East of Constantinople, West of Shanghai

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Pulp History: nobody does it better

Me and my big mouth!
I promise a short post in a few hours.
Yes, you genius… about what?!

About the pulps, and adventure, and exotic locales, of course – because that’s what we deal in, here on Karavansara.

And when it comes to adventure, and the pulps, to me nothing beats reality.
It’s a tough statement from someone writing books with tentacles on the cover, but it’s one of my most rock-solid certainties: no matter how good is your pulp, the real world can trump that.
In fact, to be a good writer, you have to be as outrageous, unlikely, absurd and strange as only reality can be.
It takes practice.

running_the_show5One of the best places in which to practice is history – not so much the slam-bang, big numbers history of great men and nations, but the small-scale, local, oft-forgotten, “useless” sort of history.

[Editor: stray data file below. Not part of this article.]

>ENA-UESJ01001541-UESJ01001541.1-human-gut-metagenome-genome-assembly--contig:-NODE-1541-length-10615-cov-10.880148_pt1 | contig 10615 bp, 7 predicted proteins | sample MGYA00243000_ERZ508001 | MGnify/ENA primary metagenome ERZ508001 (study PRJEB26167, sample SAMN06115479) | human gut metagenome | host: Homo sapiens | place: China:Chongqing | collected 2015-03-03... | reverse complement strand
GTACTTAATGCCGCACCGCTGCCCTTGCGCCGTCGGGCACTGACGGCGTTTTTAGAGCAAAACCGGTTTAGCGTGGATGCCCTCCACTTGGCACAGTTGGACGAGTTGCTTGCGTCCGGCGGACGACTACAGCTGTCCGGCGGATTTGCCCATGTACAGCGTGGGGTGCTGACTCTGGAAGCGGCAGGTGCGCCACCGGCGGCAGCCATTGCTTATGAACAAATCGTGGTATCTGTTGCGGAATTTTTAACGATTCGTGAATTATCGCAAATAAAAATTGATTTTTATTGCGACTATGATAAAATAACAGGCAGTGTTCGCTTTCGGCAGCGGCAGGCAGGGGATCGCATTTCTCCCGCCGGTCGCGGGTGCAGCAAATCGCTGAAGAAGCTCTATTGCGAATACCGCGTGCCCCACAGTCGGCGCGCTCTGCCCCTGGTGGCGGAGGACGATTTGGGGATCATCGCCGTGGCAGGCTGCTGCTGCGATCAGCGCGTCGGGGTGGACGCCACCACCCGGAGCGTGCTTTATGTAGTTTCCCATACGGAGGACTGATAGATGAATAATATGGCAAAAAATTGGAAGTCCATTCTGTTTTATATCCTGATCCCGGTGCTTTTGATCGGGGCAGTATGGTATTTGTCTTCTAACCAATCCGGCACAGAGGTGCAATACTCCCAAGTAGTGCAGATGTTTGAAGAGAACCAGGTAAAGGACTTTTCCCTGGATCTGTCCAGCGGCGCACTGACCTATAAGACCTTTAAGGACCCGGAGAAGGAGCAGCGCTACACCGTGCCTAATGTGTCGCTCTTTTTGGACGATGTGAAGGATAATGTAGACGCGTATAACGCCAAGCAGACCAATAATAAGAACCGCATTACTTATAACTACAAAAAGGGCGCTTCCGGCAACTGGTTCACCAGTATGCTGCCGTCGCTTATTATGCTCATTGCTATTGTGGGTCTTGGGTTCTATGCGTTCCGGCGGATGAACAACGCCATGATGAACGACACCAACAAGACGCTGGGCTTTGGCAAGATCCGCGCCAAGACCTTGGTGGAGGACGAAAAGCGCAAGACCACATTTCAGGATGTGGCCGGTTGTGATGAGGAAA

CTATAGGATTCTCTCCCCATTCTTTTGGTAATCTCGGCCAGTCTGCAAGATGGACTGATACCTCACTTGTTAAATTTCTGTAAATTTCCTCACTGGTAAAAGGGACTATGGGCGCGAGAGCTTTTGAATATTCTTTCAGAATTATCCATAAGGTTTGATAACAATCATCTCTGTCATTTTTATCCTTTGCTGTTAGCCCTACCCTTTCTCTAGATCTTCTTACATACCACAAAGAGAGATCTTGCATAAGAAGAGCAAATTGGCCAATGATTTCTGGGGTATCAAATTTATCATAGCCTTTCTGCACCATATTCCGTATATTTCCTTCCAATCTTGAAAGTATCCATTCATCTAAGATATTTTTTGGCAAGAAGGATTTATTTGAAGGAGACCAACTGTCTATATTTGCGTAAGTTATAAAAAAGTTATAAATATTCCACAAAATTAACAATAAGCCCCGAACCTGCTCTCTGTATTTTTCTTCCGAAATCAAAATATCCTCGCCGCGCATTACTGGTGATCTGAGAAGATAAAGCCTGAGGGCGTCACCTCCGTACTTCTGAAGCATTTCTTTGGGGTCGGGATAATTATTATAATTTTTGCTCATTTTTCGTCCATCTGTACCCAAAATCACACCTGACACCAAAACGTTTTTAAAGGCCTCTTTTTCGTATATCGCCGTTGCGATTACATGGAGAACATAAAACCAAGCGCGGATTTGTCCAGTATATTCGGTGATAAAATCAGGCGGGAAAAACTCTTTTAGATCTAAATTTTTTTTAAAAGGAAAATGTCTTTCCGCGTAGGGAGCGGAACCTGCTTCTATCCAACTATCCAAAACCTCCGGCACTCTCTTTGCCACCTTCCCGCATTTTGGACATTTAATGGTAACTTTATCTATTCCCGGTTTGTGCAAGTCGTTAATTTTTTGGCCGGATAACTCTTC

Consider, if you will, a book like Running the Show, by Stephanie Williams, roughly 500 pages of paperback dealing with those faceless bureaucrats that managed the affairs of the British Empire.
Boring, right?
Not so.
In this globetrotting overview of the men (and women) that ran the Empire, we find no end of adventures, madness, tragic death, slapstick, espionage, two-fisted diplomacy and the natives are restless tonight.
Not faceless paper-pushers but often young men in search of their place in the world, the heroes (and villains) of this book are a good example of the way in which history can hit you with a curved ball when it comes to plausibility.

It’s good – and thanks goodness, there’s a lot of books dealing with this shadier, pulpier side of history.
I should know – I wrote one.